AUSTIN, Texas - Deborah Trejo is not only a parent, but she served on a task force designed to help guide Austin ISD on money management. She has her concerns about the new school changes plan which recommended some closures.
“What we had hoped, those of us on budget stabilization and I think lots of other community members, that the district would step back and look at some of the boundaries and attendance zones, which are in large part based on segregated neighborhoods and keeping those largely in place, that it would step back and think boldly about how to diversify,” she said.
The district recommends 12 schools, all east of Lamar Boulevard, be closed.
“Equity has to be at the forefront. I think we can't ignore the way the school attendance zones were drawn. Some schools on the west side have very large attendance zones to keep them full, and on the east, they have very small attendance zones,” said Trejo.
She knows closures are sometimes inevitable, but the district should take a pause.
“If you would rezone and balance west and east populations in proximity to schools close to them, everybody would be treated fairly, not just schools on the east side get closed,” said Trejo.
“I think we understand there are strong emotions and passions that come forward, but seeing that passion that people have for the Austin Independent School District has been rewarding, as has some of the excitement we've heard for the programs we are putting forward,” said Reyne Telles, executive director of communication and engagement at Austin ISD.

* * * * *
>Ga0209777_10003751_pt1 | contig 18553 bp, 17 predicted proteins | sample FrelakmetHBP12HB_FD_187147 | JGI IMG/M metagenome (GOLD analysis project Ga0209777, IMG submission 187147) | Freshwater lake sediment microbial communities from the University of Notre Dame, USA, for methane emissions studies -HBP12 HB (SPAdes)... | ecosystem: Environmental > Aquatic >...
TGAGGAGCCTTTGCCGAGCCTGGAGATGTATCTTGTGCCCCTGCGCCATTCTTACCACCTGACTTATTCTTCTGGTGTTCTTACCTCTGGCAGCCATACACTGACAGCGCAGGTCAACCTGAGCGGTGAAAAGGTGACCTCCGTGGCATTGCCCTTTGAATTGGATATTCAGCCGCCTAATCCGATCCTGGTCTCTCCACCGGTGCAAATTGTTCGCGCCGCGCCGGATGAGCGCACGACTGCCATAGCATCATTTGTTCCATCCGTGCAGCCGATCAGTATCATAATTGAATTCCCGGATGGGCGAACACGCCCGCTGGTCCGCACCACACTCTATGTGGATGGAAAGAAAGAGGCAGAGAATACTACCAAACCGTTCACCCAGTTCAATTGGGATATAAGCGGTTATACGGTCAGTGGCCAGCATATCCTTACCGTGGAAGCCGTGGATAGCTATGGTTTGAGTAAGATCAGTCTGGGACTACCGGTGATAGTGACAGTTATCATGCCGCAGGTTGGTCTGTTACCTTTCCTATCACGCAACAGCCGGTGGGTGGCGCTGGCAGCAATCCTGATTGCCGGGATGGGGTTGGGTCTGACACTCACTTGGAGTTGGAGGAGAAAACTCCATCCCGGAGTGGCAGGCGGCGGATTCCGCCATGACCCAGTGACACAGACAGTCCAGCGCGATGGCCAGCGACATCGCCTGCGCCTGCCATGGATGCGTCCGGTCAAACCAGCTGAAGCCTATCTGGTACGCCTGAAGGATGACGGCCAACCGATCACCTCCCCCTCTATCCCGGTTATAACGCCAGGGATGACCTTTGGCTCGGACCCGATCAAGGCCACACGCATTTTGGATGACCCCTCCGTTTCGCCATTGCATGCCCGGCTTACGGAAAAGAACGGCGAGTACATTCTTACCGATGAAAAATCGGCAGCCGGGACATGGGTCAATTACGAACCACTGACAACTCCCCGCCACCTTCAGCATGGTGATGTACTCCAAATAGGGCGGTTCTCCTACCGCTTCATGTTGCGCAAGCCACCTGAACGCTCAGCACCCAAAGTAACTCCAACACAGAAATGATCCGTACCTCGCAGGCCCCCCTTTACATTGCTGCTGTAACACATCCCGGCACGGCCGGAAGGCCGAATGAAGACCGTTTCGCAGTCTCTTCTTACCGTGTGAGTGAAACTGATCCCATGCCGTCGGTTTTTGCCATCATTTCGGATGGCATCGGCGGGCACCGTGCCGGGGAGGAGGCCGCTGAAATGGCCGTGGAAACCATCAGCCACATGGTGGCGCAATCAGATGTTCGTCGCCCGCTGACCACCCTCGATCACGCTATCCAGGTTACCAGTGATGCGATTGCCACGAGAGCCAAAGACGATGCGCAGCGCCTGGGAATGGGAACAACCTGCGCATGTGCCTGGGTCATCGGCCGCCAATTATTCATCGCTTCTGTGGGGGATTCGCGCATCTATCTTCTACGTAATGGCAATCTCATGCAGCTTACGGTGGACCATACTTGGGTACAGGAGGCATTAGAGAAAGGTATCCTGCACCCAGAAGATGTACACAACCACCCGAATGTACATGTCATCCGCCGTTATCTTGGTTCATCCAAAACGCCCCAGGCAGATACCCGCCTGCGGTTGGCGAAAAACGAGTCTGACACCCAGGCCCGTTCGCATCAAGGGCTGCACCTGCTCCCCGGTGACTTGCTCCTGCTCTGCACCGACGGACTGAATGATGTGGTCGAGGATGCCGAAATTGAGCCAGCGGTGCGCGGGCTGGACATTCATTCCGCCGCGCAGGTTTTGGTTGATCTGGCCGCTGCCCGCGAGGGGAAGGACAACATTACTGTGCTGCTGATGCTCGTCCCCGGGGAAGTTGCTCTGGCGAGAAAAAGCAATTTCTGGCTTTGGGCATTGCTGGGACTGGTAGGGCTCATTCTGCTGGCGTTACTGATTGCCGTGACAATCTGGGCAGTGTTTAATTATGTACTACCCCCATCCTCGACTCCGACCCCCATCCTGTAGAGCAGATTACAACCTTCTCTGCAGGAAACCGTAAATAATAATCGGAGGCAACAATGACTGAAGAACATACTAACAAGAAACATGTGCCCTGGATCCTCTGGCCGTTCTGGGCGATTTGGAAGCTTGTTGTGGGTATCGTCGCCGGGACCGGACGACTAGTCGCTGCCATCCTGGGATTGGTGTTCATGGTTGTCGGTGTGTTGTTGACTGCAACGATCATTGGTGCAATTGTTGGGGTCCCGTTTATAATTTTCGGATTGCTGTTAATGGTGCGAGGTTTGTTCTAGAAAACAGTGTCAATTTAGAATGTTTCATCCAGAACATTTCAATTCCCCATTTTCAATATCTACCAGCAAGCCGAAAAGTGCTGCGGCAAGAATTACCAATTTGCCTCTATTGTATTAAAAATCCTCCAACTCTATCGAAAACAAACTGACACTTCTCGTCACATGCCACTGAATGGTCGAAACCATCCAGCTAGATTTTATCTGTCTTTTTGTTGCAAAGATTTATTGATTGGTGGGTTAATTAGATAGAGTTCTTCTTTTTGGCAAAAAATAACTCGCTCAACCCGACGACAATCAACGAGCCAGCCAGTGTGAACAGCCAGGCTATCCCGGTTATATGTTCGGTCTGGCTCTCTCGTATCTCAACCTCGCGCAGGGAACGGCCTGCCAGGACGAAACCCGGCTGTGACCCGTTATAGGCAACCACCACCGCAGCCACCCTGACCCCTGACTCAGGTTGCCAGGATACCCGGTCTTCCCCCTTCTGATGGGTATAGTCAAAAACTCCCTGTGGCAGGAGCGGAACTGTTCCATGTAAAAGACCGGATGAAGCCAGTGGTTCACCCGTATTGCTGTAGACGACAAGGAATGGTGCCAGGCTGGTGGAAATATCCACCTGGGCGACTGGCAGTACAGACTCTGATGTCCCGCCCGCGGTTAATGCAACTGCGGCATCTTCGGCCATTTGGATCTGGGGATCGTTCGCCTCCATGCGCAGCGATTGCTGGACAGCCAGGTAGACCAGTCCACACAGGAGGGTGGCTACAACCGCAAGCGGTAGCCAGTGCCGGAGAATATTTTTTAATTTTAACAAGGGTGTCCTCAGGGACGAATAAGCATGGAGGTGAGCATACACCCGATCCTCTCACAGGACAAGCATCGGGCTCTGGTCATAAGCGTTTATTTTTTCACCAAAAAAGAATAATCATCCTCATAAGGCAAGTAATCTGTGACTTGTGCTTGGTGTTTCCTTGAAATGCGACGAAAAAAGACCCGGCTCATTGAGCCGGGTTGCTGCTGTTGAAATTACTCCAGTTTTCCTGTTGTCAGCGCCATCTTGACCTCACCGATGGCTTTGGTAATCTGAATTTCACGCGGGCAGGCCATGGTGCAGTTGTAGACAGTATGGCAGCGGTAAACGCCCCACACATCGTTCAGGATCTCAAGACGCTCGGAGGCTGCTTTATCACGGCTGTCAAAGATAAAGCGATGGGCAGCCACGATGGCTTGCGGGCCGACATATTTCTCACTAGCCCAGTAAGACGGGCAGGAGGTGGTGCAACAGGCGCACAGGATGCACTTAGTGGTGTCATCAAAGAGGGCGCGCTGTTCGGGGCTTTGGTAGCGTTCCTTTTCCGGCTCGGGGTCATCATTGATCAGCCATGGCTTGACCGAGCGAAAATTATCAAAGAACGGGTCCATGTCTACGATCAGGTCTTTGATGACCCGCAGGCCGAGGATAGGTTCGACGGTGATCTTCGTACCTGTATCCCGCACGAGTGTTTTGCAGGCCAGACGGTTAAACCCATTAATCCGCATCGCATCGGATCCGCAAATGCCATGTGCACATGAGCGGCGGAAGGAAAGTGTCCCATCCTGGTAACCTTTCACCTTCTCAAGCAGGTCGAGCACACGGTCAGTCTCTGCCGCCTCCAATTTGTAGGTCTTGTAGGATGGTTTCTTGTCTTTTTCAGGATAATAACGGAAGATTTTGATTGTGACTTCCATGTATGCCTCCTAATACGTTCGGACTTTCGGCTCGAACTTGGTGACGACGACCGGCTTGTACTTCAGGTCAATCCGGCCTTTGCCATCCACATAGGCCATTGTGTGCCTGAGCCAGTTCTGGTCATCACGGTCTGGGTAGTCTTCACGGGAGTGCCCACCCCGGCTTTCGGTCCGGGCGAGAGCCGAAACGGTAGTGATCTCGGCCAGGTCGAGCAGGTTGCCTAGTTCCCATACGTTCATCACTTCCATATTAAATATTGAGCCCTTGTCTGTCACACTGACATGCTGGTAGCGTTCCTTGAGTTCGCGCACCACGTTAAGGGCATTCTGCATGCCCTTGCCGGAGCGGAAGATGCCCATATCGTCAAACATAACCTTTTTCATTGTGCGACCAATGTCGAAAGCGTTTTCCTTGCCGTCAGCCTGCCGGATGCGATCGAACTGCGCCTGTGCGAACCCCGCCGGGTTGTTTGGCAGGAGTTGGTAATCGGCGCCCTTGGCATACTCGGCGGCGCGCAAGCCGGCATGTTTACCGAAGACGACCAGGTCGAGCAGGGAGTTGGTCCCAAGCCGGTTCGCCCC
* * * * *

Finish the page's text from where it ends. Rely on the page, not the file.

On Monday night, the school board met for a work session to discuss the plan and each member's personal concerns. Telles said many factors went into these recommendations but they are not set in stone. Some factors were under-enrollment, and building age in some schools east of I-35.
“Some are at or below 60 percent capacity I think some are below 50. Also last school year we had over 80,000 building and maintenance requests…. 80,000, we have 80,000 students, so that's one per student,” said Telles.
Trejo feels the closures vote in November is too soon. She believes the district has good intentions, but she wants future plans to be executed fairly.
“The proposal has a lot more than just school closures...school changes and the desire to have the district provide great schools to all children. I just want them to do that in a holistic way,” said Trejo.